Internal Communication

“Talent wins games, but teamwork and intelligence win championships.” – Michael Jordan

Challenges with internal communication are evident in every type and size of organization, from small business to big government. Inadequate communication creates information silos and leads to the bystander effect. Duplication of effort, low morale, and “that’s not my job” attitude combine to lessen productivity, and, as these examples illustrate, ultimately risk organizational failure. 

1) WeWork Co-Founder and CEO Adam Neumann fostered a culture that discouraged information sharing and transparency, leading, in 2019, to the commercial real estate company’s dramatic breakdown.

2) In 2018, poor internal reporting and the absence of honest feedback led to the resignation of several top male executives at Nike over treatment of women in the workplace.  

3) At the macro level, consequences of bad internal communication even have U.S. national security implications: at least three different intelligence and homeland security entities failed to share information on Tamerlan Tsarnaev, architect of the 2013 Boston Marathon bombing, who had been recently radicalized overseas.

Effective internal communication:

  • Keeps your people informed and engaged. People are the lifeblood of any organization. If employees are conversant and connected, they will perform their jobs and look for ways to propel the organization forward.
  • Influences organizational culture. Employees that regularly receive top-down information from leadership and collaborate often with each other will develop an appreciation for the organization’s mission, why it matters, and what it stands for.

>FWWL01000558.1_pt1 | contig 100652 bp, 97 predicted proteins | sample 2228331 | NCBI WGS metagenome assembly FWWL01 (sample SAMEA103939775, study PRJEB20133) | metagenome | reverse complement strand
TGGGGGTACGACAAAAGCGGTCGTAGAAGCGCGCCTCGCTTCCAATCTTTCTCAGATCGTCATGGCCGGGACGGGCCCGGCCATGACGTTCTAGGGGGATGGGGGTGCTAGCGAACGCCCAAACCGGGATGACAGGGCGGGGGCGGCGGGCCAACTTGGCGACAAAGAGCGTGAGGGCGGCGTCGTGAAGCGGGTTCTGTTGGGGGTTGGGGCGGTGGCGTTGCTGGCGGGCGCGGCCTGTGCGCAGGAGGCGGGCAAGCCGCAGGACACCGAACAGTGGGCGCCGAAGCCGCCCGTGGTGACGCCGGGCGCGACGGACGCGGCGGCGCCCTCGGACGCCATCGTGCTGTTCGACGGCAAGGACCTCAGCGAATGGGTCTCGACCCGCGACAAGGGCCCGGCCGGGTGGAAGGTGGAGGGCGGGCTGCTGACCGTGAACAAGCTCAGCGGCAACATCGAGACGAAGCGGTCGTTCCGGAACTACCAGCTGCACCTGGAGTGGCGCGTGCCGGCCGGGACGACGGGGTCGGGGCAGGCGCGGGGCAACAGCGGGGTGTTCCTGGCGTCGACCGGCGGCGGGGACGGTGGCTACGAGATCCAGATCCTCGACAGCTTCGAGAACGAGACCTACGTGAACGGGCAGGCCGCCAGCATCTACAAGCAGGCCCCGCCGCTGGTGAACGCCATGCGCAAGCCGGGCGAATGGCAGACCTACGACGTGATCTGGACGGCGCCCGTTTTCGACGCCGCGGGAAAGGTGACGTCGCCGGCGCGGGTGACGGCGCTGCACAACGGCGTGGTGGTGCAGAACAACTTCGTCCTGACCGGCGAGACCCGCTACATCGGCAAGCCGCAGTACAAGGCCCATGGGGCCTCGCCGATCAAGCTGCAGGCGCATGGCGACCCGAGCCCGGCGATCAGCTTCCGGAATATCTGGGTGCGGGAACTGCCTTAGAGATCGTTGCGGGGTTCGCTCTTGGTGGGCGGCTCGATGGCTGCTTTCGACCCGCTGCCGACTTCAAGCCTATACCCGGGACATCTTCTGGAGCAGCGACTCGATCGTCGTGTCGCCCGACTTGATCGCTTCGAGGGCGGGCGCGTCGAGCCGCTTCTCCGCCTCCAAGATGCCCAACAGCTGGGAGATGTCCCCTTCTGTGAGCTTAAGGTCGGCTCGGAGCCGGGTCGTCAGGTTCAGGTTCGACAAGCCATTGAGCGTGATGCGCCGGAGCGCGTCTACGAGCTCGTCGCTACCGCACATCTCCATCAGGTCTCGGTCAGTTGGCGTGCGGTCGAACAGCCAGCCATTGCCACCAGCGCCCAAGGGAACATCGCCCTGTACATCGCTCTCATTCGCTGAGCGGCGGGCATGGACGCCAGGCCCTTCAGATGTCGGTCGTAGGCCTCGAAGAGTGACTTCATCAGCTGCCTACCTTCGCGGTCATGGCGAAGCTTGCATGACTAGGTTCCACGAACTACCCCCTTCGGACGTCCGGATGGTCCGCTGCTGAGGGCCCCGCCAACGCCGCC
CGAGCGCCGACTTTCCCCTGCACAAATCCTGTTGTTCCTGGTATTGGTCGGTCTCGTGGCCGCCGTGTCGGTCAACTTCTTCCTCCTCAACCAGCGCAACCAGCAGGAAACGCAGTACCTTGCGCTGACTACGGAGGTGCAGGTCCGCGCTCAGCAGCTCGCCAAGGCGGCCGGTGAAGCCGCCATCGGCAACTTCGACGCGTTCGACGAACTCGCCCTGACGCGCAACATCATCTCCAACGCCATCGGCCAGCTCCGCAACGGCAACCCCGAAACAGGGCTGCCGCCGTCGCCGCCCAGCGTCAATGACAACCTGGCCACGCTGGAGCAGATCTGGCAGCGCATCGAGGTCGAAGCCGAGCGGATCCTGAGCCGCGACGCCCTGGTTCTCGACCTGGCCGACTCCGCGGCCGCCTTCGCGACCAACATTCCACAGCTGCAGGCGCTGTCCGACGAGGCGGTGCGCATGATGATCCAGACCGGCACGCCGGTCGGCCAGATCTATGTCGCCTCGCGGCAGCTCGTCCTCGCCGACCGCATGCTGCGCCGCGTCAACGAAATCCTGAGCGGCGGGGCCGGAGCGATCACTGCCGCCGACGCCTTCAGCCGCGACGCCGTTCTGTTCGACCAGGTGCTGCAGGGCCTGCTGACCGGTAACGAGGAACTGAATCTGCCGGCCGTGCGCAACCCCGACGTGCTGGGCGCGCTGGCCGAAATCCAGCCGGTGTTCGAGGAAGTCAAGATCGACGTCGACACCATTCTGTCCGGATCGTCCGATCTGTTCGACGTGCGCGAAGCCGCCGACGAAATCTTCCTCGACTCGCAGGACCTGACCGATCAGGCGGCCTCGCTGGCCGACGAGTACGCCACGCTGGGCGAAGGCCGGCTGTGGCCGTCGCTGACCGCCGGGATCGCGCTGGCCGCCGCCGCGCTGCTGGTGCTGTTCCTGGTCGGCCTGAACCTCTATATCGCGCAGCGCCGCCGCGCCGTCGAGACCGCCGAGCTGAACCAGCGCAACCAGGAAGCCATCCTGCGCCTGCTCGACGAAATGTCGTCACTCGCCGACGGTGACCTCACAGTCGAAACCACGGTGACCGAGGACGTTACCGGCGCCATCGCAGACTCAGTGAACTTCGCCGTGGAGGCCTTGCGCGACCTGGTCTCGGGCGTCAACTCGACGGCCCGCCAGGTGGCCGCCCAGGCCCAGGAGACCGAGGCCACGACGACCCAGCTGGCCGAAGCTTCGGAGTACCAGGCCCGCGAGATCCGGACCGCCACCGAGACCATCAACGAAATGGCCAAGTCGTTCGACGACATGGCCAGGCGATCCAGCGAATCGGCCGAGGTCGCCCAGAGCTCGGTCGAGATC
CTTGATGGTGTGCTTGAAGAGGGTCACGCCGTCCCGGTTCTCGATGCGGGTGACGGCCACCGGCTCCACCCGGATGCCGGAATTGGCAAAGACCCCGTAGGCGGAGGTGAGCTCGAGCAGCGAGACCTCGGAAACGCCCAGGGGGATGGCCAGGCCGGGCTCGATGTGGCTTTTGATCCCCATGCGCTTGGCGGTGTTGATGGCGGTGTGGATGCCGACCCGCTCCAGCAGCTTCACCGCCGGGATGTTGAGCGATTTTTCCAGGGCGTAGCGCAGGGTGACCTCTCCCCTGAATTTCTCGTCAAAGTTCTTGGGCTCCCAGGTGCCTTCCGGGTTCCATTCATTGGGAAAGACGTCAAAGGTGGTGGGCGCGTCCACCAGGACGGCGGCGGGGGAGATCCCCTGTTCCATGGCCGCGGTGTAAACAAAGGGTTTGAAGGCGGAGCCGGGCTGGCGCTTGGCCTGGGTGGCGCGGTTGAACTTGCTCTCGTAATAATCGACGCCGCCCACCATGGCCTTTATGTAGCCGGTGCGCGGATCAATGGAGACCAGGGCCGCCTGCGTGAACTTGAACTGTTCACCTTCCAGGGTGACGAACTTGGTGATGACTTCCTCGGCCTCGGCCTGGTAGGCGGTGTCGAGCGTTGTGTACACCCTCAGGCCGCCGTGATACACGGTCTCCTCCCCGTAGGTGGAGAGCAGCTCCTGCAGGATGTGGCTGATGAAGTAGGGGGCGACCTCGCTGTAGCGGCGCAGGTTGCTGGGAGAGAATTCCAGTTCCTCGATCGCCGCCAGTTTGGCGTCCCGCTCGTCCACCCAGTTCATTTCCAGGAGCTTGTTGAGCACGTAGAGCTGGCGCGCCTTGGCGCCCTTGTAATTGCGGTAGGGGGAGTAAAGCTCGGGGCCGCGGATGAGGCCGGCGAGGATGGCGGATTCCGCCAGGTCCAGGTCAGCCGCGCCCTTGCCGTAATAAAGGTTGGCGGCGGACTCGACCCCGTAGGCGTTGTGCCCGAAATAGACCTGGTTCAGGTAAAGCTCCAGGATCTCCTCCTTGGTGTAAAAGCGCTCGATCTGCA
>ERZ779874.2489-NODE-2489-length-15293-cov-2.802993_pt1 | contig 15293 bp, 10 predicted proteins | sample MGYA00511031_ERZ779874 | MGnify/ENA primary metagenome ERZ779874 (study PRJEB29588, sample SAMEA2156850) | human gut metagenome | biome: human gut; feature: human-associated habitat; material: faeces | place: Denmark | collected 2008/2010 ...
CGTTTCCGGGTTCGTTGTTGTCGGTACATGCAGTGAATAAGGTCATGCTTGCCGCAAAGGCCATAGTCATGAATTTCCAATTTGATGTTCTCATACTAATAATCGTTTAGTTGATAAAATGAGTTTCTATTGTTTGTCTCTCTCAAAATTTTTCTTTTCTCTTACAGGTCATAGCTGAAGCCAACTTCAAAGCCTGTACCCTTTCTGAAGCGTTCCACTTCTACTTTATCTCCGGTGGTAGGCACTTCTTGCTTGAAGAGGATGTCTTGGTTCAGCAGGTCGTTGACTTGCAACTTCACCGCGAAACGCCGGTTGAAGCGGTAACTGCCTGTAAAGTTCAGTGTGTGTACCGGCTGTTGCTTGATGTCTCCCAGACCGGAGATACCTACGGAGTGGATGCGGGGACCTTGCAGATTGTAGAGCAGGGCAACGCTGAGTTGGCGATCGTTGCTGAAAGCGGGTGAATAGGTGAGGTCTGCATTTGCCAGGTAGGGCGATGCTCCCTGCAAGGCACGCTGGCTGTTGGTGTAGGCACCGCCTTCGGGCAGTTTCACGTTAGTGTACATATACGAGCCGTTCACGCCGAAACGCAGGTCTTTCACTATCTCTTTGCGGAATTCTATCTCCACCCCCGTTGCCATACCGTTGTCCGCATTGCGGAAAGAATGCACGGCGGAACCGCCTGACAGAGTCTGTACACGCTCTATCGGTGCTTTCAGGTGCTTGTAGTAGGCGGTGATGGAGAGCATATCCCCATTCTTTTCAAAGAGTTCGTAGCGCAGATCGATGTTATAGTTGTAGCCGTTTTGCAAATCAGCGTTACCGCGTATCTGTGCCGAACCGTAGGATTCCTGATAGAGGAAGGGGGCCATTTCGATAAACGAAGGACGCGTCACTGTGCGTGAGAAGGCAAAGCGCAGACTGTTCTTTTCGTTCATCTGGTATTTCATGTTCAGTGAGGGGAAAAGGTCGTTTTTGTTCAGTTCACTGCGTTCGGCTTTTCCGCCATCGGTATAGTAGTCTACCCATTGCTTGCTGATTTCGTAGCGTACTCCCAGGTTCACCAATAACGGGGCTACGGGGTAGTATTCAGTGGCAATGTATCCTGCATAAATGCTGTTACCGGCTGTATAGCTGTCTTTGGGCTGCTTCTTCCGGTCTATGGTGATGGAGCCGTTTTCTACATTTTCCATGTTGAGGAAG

• Encourages honest discussion and debate. Listening and genuinely caring is one of leaders’ most important jobs. Employee opinions matter and they tell discerning leaders volumes about the organization, its problems, innovations, solutions, health, and future.

For leaders, successful internal communication is crucial to a highly functioning organization. Messages to the workforce should be planned, deliberate, straightforward, and in support of a specific goal or vision. Inconsistent, nebulous, and excessive information underserves the organization by confusing the workforce and reducing the trust necessary for effective communication. Leaders should include metrics whenever possible and provide feedback channels. Anonymous employee engagement surveys are a useful way to gauge interest organization-wide and an opportunity for leaders to learn what isn’t being said at meetings.

It is also incumbent on leaders to encourage cross-departmental communication. One way to accomplish this is hosting regular team meetings or Q&A sessions where departments can share information, collaborate, and voice opinions or concerns. Over time, these habits and practices become an essential part of the organization’s culture, where regular internal communication is not only encouraged but vital to its success. Employees want to know the organization’s leaders are transparent, understanding, and providing their people with every means to be successful. Effective internal communication is critical to achieving this employee satisfaction and ultimately a high performing organization.  

“We are stronger when we listen, and smarter when we share.” – Rania Al-Abdullah


About KSA Integration

KSA Integration, LLC, is a Service- Disabled Veteran-owned Small Business (SDVOSB) that was founded by LtGen Keith Stalder (USMC, Ret.) and Bryan Altmire in November 2010. KSA Integration offers a comprehensive portfolio of support capabilities in three critical areas: 1) Data Analytics, 2) Warrior Care, and 3) Business Process Improvement. For more information visit us at or contact

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